With greater awareness now than ever before on the existence of unconscious – and explicit – bias, how does unconscious bias training work and is it effective?
“In the first instance,” says Sharon Watson, principal and CEO, Northern School of Dance, “universities need to accept that unconscious bias actually exists. It’s a real step to actually bring someone in with the knowledge and experience to demonstrate and identify where it sits. In addressing it consciously, organisations take that first step to eliminating a lot of the uncertainty and the unknowns. Many of us are operating within that sphere without really realising the impact of what it does and how it can change an organisation.”
Singh adds, “Unconscious bias models are based on the assumption that discrimination is the product of cognitive dissonance and that, if we can rebalance people’s perceptions, bias will go away. The reality is that bias is a systemic problem that results partly in the institutional mechanisms of reward and punishment.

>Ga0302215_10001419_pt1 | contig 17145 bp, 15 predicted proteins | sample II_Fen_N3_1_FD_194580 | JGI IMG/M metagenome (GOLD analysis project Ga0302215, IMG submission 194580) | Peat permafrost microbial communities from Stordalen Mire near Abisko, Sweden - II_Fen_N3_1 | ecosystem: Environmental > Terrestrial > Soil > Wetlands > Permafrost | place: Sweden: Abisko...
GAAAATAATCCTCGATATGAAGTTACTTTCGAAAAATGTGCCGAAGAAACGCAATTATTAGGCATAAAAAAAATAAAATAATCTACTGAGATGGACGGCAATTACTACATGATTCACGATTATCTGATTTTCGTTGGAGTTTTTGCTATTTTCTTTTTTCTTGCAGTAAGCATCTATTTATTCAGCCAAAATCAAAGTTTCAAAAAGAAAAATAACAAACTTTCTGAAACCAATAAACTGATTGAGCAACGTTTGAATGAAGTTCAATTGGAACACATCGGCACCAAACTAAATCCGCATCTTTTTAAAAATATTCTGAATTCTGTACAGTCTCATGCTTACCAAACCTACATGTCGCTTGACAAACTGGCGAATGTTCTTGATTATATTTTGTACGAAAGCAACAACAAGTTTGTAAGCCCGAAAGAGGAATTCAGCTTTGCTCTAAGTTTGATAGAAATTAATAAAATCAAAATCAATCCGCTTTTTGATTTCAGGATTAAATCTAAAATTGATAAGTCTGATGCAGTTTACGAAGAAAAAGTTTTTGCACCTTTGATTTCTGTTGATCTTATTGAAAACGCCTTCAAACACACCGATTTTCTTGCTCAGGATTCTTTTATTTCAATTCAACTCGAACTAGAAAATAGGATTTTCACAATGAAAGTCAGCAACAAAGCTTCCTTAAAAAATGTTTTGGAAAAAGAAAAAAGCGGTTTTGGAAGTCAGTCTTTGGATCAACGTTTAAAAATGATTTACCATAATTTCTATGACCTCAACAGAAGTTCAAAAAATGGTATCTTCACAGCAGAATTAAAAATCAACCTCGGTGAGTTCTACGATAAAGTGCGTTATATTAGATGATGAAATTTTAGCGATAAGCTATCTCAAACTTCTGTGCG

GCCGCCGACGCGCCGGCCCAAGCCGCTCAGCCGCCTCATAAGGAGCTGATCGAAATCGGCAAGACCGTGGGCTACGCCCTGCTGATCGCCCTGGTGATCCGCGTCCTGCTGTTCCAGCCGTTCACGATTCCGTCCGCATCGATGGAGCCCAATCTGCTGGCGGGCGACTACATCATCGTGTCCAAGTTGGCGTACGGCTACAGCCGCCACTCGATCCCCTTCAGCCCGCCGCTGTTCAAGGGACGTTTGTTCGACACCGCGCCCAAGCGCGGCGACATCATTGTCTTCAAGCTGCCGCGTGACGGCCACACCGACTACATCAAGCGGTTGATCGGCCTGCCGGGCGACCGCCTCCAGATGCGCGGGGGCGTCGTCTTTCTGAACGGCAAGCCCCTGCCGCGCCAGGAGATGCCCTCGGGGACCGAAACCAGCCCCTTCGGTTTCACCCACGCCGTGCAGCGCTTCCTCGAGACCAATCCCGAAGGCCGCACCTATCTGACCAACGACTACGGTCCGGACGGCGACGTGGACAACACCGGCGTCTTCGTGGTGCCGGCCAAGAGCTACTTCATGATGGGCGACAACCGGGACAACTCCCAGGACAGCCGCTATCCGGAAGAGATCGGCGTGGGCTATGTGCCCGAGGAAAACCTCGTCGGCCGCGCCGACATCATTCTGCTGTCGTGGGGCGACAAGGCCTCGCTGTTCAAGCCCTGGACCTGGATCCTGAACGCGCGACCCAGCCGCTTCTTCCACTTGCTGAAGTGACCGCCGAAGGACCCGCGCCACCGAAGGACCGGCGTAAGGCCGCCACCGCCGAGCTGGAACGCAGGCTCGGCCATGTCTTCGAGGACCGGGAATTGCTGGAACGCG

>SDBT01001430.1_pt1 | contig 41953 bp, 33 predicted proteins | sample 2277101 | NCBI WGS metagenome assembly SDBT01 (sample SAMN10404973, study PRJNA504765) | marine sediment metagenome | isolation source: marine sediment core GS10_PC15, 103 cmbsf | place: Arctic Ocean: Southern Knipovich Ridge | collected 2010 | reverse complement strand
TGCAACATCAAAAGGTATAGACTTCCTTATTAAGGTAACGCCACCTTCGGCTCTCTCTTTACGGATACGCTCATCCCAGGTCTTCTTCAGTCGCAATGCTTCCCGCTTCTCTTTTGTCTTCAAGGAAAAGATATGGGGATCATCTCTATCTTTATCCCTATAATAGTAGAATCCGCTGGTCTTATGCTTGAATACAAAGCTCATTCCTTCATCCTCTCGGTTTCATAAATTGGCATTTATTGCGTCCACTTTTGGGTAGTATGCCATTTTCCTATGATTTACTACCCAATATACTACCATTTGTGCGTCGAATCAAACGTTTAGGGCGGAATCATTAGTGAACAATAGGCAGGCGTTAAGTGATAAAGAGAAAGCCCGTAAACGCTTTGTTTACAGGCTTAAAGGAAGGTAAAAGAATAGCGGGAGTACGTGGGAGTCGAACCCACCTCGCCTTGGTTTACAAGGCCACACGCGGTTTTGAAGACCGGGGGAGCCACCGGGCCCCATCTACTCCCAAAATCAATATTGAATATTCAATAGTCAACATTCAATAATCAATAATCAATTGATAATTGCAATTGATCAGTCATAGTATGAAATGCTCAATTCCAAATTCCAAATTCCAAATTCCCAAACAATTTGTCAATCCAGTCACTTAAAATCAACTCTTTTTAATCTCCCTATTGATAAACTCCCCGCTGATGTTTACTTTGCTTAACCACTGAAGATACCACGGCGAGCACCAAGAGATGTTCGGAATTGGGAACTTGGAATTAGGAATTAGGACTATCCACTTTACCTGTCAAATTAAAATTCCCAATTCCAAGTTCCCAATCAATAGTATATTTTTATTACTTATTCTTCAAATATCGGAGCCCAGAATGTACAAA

“So, unless the training is backed up by sanctions, it is difficult to see how unconscious bias training on its own can make any significant impact.
“Indeed, it could actually make things worse by generating complacency among those members of staff who may have participated in the training. Institutional racism cannot be defeated by such token measures, but requires a whole range of measures.”
However, Jones talks about the need for staff to be empowered to ‘welcome change’ in order for them to recognise the value of a diverse workforce and student body [through] unconscious bias/diversity training, so that there is increased “awareness of inequalities, personal attitudes and behaviours that might further contribute to these inequalities”.
Geraldine Lupton, managing director, Farnham Castle Intercultural Training, says that such training is often seen as “a tickbox exercise, where very willing participants are often left with little more than a grasp of key concepts.
“The problem is that while understanding key concepts is important, in reality, to address unconscious bias requires challenging entrenched attitudes and a change of mindset. What makes this difficult is that it is often not accepted that a personal need for change exists.